My wife was given the diagnosis in early December, had surgery a few days before Christmas and will begin treatment shortly. The good news is that the tumor was small and we caught it early. The not so good news is that chemo and radiation is ahead of us, but the outlook is very promising.

My purpose in writing this post is not so much for us, though prayers and good wishes are always welcome. My purpose is to let you know that this cancer was caught very early through a yearly mammogram. Because it was so small and deep, it could not be felt through self-examination or by a doctor, only through a  mammography.

Her decision to be tested yearly probably saved her life. My hope is that my words here may encourage someone out there to go for a test they may have put off for too long. Whether it’s a mammogram, colonoscopy, yearly physical, blood work, dermatologist visit or whatever else you should be checking, please take the time to take care of yourself.

I don’t know if anyone dislikes going to a doctor or for tests more than me. It’s unnerving, stressful and easy to convince yourself that you’re feeling fine and don’t need to rock the boat when the waters are calm. But we recognize, in time, that waters don’t always stay calm.
I also recognize that some people don’t believe in tests as a preventative tool and I’ll be the first to admit that not all tests are necessary. So let’s get that excuse out-of-the-way and focus instead on those tests that may save your life. You know what they are.

If you don’t want to do it for yourself, then do it for those who care about you. Do it so you have no regrets. No what ifs. Do it so you have the joy of living life to its fullest, even if that means a test reveals a detour that takes time away from the things you planned. Do it so you have many more days to make plans. Do it because you understand that while time is a depreciating asset and we can’t control everything in life, there are things we can do that just might help us, help ourselves.

I recognize this is not an uplifting post and it’s a topic we sometimes shy away from. But I’m hoping these words encourage just one person to make a phone call and do what you’ve been putting off. Making the appointment is the hardest part. Don’t wait.

Do it for those you love.

Carter

It was the end of the school day and the second grade class I was a substitute for that day was packed up and waiting to be called for their individual buses. Some were talking, some were playing games and some were showing off a bit, as second graders sometimes do.

When I looked over at Carter, he had a piece of construction paper out and was drawing what looked to be a card. Curious, I walked over and asked him what he was making. He told me it was a card for his mom. I asked him if it was for a special occasion, her birthday or something else but he just shook his head, smiled a little and said, “I just want to make her a card, but I don’t know what to write.”

I kneeled down next to him and asked him what he wanted to say. He looked at me and said, “I want to thank her for what she does for me.” I told him that was nice of him and maybe he can think of two or three things to write that stand out the most. He turned away from me, stared out the window and said, “She does everything for me. I don’t know how to write that.”

Before I could answer him or suggest some words, his bus was called and he had to leave. As I was driving home behind a school bus, I was wondering how his card would turn out and what he might write. Then the school bus stopped and I saw Carter step off, run over to a young woman, wrap his arms around her waist and press his head against her.

Maybe he finished the card that night, maybe the next day. Maybe he found the words he needed or maybe he’s still working on it. I’m not sure. But I smiled when I saw him hug his mom, not because he wanted to write that card or how his words made me feel. I smiled because…

Carter was home.

 

A Princess And Her Prince

A few weeks ago we were blessed to welcome our sixth grandchild, Taylor, into our family. She recently turned a month old and, like her sister at the same age, enjoyed a little photo shoot with her favorite pillow rest, Bailey.

Her birth reminded me of one of my favorite poems by the French poet, Yves Bonnefoy. I thought I’d share part of it with you…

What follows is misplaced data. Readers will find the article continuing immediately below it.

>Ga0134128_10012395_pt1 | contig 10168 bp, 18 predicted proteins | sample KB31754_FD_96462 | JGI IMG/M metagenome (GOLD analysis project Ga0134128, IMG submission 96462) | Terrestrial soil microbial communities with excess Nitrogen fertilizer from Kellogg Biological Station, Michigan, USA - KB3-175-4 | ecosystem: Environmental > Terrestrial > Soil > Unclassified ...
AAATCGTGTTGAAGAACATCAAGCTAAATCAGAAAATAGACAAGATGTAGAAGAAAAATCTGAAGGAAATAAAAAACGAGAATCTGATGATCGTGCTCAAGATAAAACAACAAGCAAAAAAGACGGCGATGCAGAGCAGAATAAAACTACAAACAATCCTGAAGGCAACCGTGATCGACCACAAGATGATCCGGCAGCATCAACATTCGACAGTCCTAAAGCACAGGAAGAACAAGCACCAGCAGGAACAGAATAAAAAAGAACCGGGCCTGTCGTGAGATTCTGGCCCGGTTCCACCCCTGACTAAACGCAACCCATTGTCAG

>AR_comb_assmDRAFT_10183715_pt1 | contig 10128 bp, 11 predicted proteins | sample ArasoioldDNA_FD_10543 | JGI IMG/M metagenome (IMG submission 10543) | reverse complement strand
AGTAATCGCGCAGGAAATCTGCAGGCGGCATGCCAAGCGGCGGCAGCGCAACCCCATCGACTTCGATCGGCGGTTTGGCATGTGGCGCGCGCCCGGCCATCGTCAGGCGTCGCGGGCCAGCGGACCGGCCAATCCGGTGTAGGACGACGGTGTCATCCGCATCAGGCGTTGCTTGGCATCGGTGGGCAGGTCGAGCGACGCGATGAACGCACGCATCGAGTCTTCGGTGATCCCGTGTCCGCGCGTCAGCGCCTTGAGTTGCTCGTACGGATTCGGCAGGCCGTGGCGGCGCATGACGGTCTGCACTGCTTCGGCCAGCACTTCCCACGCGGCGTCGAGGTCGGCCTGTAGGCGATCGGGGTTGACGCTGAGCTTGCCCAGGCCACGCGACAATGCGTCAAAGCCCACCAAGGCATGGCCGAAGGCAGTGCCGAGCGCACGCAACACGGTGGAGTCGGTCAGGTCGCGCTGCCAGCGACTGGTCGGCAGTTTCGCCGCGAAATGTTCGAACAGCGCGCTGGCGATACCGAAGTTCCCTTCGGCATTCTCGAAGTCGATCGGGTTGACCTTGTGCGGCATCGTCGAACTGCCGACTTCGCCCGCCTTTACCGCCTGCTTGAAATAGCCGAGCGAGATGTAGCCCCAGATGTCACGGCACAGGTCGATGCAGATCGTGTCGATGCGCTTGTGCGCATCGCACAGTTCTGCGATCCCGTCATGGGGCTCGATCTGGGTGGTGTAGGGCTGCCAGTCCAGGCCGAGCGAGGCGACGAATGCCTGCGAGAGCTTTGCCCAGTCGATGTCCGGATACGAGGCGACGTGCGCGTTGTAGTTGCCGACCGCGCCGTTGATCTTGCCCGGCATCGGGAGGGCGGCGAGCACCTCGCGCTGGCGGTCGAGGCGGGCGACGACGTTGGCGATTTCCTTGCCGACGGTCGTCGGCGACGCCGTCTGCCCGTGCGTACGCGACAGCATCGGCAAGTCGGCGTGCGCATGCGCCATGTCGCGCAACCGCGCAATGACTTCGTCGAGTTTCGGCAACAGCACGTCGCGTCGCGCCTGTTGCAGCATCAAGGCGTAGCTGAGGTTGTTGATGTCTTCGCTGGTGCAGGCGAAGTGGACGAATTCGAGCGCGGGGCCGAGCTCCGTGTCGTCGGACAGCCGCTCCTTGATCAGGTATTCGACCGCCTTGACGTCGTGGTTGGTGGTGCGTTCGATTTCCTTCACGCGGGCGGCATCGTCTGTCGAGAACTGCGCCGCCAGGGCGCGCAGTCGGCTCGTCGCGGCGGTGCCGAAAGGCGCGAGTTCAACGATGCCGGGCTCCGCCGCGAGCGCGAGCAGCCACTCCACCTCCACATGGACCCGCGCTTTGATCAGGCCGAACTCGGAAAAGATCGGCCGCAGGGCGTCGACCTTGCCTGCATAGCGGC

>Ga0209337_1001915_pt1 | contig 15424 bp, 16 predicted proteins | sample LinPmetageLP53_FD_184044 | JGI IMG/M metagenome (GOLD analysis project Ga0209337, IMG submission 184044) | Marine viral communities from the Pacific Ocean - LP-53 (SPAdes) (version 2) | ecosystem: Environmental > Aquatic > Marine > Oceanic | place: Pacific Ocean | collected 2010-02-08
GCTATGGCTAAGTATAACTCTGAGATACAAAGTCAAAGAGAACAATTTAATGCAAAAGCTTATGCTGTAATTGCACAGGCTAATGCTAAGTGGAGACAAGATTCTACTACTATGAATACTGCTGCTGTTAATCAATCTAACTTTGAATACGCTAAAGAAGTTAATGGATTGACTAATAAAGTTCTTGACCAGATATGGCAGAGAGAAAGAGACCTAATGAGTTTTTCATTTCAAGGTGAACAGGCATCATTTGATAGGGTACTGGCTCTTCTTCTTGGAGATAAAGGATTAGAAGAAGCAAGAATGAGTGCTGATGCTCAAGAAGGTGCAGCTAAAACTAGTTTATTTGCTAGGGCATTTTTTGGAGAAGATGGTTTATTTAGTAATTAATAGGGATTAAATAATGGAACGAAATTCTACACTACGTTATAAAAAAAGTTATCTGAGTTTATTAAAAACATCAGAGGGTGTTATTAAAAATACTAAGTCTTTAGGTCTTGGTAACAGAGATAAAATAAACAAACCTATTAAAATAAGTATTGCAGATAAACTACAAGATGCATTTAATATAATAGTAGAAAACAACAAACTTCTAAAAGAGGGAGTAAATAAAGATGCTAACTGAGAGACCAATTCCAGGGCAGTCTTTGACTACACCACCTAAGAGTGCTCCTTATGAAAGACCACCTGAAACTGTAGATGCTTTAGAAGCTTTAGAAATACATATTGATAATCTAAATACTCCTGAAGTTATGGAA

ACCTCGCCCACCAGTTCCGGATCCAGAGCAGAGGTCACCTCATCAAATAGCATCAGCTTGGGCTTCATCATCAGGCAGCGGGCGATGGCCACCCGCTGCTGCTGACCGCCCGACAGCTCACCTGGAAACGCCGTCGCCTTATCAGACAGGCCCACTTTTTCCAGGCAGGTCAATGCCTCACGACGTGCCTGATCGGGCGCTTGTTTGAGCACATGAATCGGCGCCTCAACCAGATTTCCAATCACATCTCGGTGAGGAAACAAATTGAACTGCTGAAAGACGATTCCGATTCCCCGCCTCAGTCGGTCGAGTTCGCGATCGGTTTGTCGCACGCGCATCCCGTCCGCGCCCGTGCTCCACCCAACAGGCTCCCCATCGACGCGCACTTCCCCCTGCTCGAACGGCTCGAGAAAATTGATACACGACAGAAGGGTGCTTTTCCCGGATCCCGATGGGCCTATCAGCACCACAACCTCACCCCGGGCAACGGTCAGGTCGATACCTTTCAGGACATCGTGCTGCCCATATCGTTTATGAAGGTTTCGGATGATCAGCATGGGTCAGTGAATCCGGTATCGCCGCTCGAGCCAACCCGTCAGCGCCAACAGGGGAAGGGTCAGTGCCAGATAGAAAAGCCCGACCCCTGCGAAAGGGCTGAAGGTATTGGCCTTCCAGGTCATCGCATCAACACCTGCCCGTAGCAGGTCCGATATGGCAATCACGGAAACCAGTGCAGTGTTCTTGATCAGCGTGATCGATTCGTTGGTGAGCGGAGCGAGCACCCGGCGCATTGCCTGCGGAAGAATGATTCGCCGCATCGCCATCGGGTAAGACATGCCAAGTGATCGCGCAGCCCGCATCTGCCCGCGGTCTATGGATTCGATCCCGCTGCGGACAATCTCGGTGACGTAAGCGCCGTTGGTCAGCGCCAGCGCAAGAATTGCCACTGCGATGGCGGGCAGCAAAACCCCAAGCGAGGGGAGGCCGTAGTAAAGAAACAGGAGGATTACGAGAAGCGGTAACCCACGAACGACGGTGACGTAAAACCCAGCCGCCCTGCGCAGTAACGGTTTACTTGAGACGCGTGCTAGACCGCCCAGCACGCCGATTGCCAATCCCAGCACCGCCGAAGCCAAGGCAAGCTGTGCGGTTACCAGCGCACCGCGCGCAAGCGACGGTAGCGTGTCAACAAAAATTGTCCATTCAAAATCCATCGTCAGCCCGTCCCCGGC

The All, The Nothing

Its the last snow of the season,
The spring snow-the most skilled
At mending the rips in the dead wood
Before it’s brought inside and burnt.

It’s the first snow of your life,
Since yesterday there were only dots
Of color, brief pleasures, fears, chagrins-
Without substance for lack of words.

And I can see joy overtaking the fear
In your eyes which amazement opened
In one great, bright leap; this cry, this laughter
That I love, and that I ponder….

May the big snow be for you, the all, the nothing,
Child trying out your first uncertain steps in the grass,
Your eyes still full of the origin,
Hands grabbing at nothing but the light.

May the gleaming branches be the words
You’ll have to listen to, not understanding
The meaning of their silhouette against the sky-
Otherwise you’d only name them at the price of losing.

May these two values, one sparkling, be enough for you,
Of the hill glimpsed through the opening between the trees,
Bee of life, when in your dreams of the world,
The world itself grows quiet.

And may the water that wells up in the shadow
Show you that joy can survive in dream,
Even when a breeze from who knows where
Is already scattering almond blossoms-and yet the other snow.

Enjoy a blessed life, Taylor

 

The Things We Don’t Say

Nothing haunts us like the things we don’t say.
Mitch Albom

This is not an elephant in the room kind of thing where the problem we all acknowledge keeps getting pushed under the carpet. This is more about an unspoken hug. It’s about the things we don’t say because we don’t know if the person we care about wants to hear them or if the words are just inadequate.

It’s about love, and pain. It’s about hurt, and loss. It’s about moments that stay with us forever but never get acknowledged once we’ve moved past them.

It’s about remembering, and forgetting. It’s about understanding, and learning. It’s about wanting to put your arms around someone you care about and tell them you can’t begin to understand their hurt or loss but you think about them everyday. It’s about wanting to let them know that you see past the smile.

This is about learning to live with the kind of loss that is not openly discussed. It’s about what if, and never was. It’s about what you can’t get back, and what you can’t let go.

It’s about remembering.

It’s always about remembering.

So when I walked over and hugged you the other day for no apparent reason , it was my way of letting you know that I remember, too. That I wish things were different for you. For all of us. Because for as  long as the people who love you have breath, you’ll never be alone.

And if there comes a time when you feel that words might bring you a sense of comfort, I’ll know before you begin speaking.

And I’ll see you there.